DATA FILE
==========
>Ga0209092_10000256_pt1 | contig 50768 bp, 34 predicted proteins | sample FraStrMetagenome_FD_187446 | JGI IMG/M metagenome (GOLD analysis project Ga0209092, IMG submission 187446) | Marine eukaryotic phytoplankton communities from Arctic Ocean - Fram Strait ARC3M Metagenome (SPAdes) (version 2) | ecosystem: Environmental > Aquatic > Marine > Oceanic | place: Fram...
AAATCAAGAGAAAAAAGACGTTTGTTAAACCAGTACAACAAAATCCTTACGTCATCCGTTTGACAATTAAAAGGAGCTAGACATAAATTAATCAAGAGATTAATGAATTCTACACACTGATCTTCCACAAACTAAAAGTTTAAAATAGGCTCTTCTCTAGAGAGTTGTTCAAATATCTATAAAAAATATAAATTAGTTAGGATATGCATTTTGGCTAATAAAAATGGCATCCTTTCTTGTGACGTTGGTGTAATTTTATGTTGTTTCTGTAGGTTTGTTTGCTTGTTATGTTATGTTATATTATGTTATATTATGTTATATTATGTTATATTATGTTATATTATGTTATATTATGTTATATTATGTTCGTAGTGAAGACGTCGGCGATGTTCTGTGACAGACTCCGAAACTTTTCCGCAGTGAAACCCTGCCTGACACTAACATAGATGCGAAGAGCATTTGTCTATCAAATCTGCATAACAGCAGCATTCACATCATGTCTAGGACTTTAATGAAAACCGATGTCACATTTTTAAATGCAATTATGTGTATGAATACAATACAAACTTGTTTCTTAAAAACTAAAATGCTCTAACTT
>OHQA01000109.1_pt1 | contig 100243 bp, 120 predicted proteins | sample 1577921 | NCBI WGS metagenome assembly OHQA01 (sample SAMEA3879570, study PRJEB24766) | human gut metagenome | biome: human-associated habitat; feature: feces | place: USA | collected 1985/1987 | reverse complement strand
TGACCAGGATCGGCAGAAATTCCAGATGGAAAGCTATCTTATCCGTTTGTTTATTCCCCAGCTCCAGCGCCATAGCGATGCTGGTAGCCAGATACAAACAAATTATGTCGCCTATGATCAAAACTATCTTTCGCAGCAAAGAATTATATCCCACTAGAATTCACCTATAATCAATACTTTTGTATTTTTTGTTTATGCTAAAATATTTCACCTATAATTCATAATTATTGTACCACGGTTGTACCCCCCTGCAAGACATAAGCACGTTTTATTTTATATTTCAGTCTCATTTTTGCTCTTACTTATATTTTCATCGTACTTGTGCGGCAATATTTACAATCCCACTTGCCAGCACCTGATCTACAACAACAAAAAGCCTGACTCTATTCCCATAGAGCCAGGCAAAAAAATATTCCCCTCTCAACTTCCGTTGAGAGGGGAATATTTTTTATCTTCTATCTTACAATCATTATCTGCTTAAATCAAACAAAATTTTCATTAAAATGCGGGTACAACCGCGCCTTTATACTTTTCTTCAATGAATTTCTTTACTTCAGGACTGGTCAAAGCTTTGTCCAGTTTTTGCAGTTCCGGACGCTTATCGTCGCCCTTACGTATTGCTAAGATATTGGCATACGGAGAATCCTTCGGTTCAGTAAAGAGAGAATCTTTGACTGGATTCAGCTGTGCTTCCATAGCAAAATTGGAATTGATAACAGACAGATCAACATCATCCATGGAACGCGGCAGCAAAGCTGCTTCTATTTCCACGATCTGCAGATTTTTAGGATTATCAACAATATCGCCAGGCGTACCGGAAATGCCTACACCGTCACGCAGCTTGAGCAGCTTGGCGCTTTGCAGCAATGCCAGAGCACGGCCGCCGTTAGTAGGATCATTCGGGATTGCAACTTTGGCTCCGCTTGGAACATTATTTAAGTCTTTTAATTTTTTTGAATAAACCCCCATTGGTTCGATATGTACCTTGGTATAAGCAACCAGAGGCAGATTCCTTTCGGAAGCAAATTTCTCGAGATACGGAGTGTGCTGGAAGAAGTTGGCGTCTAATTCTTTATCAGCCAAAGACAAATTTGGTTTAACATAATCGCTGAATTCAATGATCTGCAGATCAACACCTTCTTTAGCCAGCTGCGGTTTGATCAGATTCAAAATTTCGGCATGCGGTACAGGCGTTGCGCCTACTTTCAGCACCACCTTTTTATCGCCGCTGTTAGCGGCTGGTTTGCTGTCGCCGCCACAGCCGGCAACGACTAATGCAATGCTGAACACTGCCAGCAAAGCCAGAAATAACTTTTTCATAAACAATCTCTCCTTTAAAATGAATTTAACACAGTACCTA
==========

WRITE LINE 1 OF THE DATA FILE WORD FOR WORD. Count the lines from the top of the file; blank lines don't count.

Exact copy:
>Ga0209092_10000256_pt1 | contig 50768 bp, 34 predicted proteins | sample FraStrMetagenome_FD_187446 | JGI IMG/M metagenome (GOLD analysis project Ga0209092, IMG submission 187446) | Marine eukaryotic phytoplankton communities from Arctic Ocean - Fram Strait ARC3M Metagenome (SPAdes) (version 2) | ecosystem: Environmental > Aquatic > Marine > Oceanic | place: Fram...